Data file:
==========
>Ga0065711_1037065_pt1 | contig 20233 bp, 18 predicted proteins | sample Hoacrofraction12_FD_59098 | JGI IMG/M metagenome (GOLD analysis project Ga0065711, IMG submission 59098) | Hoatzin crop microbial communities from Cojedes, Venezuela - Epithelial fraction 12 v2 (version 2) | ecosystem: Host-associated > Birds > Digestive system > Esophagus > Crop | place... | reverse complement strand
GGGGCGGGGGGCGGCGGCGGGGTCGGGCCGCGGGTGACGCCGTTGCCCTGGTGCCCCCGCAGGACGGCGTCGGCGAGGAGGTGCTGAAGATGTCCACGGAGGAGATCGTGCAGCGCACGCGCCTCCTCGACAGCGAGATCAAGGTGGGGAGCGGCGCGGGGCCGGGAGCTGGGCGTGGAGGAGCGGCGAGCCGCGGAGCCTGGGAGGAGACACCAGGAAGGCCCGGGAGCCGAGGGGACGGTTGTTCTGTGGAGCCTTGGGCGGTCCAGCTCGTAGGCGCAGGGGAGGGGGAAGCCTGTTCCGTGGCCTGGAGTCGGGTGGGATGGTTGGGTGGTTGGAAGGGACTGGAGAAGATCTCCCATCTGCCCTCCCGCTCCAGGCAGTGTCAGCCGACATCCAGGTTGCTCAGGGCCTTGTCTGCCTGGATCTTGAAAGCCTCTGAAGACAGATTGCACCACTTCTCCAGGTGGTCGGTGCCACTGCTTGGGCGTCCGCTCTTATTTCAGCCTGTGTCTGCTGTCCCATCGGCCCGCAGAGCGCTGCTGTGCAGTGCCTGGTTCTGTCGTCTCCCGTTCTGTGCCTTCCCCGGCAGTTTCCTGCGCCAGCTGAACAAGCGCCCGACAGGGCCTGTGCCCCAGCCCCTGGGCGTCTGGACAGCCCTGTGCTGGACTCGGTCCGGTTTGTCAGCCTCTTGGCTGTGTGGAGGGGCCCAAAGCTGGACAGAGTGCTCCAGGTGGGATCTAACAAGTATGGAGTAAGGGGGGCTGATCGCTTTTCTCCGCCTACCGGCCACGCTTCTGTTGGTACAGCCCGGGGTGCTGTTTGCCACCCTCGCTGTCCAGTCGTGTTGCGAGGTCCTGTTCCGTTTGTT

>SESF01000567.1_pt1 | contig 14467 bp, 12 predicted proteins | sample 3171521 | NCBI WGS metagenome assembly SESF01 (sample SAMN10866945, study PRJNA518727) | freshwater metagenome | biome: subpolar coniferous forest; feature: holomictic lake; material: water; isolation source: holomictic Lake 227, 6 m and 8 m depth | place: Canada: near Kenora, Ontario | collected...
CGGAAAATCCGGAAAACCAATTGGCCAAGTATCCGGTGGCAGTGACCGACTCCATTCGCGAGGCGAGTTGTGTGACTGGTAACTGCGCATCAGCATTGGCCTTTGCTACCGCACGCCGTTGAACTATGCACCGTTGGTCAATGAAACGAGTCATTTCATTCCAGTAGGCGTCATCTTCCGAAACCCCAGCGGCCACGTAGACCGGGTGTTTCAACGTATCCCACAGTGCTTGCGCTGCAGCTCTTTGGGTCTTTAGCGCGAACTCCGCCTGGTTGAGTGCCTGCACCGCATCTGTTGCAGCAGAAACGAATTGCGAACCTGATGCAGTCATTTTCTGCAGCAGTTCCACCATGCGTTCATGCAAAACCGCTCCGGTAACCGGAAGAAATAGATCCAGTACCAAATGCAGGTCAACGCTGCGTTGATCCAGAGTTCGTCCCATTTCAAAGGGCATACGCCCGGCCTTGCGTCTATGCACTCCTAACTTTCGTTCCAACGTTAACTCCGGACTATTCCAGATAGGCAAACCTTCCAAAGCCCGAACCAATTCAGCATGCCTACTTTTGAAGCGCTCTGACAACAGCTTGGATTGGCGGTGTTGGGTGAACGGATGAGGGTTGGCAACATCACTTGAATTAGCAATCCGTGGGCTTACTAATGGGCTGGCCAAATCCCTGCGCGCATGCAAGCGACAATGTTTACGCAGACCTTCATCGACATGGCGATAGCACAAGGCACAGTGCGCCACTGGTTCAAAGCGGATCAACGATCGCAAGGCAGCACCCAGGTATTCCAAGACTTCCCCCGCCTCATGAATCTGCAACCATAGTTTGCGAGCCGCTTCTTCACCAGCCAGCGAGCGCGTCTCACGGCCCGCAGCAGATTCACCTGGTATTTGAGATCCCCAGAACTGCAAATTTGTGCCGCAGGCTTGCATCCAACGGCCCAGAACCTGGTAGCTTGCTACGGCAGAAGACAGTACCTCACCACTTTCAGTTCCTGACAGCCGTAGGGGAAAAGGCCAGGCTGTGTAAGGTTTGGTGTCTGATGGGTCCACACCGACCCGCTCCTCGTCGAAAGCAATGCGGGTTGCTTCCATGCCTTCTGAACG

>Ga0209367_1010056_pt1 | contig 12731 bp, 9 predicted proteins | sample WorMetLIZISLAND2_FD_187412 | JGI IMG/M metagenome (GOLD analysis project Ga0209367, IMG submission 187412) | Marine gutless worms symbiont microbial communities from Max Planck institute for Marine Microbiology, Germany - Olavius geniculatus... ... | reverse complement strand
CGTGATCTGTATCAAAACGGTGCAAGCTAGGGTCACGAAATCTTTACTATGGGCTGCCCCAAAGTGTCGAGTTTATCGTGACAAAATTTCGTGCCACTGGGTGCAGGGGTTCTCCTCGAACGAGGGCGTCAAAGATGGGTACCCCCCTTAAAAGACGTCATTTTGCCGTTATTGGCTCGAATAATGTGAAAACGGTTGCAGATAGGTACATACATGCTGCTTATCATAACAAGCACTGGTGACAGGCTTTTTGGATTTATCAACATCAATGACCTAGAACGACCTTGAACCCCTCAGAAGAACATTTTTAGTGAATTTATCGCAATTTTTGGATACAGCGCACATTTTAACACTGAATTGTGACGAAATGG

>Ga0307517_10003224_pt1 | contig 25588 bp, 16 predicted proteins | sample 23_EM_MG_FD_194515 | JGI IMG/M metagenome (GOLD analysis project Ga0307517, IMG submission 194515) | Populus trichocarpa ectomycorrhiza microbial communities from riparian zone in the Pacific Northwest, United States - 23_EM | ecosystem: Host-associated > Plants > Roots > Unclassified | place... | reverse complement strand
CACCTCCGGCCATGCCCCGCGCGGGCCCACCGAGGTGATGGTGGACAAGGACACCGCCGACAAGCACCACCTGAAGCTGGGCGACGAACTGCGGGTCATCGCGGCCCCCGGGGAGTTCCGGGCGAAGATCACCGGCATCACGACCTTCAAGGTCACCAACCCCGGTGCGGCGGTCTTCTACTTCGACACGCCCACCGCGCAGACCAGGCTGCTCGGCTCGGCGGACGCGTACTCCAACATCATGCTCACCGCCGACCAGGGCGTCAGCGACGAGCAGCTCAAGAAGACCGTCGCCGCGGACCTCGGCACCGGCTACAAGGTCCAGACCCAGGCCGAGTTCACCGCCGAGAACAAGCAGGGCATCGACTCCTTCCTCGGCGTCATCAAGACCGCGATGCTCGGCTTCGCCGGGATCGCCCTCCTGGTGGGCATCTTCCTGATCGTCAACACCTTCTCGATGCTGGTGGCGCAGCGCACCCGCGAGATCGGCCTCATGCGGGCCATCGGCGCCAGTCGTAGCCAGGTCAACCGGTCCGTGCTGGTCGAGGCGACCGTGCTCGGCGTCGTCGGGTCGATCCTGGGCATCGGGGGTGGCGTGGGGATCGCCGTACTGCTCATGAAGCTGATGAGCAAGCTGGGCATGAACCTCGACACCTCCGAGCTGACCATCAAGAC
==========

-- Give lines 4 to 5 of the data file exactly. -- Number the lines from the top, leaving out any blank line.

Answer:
CGGAAAATCCGGAAAACCAATTGGCCAAGTATCCGGTGGCAGTGACCGACTCCATTCGCGAGGCGAGTTGTGTGACTGGTAACTGCGCATCAGCATTGGCCTTTGCTACCGCACGCCGTTGAACTATGCACCGTTGGTCAATGAAACGAGTCATTTCATTCCAGTAGGCGTCATCTTCCGAAACCCCAGCGGCCACGTAGACCGGGTGTTTCAACGTATCCCACAGTGCTTGCGCTGCAGCTCTTTGGGTCTTTAGCGCGAACTCCGCCTGGTTGAGTGCCTGCACCGCATCTGTTGCAGCAGAAACGAATTGCGAACCTGATGCAGTCATTTTCTGCAGCAGTTCCACCATGCGTTCATGCAAAACCGCTCCGGTAACCGGAAGAAATAGATCCAGTACCAAATGCAGGTCAACGCTGCGTTGATCCAGAGTTCGTCCCATTTCAAAGGGCATACGCCCGGCCTTGCGTCTATGCACTCCTAACTTTCGTTCCAACGTTAACTCCGGACTATTCCAGATAGGCAAACCTTCCAAAGCCCGAACCAATTCAGCATGCCTACTTTTGAAGCGCTCTGACAACAGCTTGGATTGGCGGTGTTGGGTGAACGGATGAGGGTTGGCAACATCACTTGAATTAGCAATCCGTGGGCTTACTAATGGGCTGGCCAAATCCCTGCGCGCATGCAAGCGACAATGTTTACGCAGACCTTCATCGACATGGCGATAGCACAAGGCACAGTGCGCCACTGGTTCAAAGCGGATCAACGATCGCAAGGCAGCACCCAGGTATTCCAAGACTTCCCCCGCCTCATGAATCTGCAACCATAGTTTGCGAGCCGCTTCTTCACCAGCCAGCGAGCGCGTCTCACGGCCCGCAGCAGATTCACCTGGTATTTGAGATCCCCAGAACTGCAAATTTGTGCCGCAGGCTTGCATCCAACGGCCCAGAACCTGGTAGCTTGCTACGGCAGAAGACAGTACCTCACCACTTTCAGTTCCTGACAGCCGTAGGGGAAAAGGCCAGGCTGTGTAAGGTTTGGTGTCTGATGGGTCCACACCGACCCGCTCCTCGTCGAAAGCAATGCGGGTTGCTTCCATGCCTTCTGAACG

>Ga0209367_1010056_pt1 | contig 12731 bp, 9 predicted proteins | sample WorMetLIZISLAND2_FD_187412 | JGI IMG/M metagenome (GOLD analysis project Ga0209367, IMG submission 187412) | Marine gutless worms symbiont microbial communities from Max Planck institute for Marine Microbiology, Germany - Olavius geniculatus... ... | reverse complement strand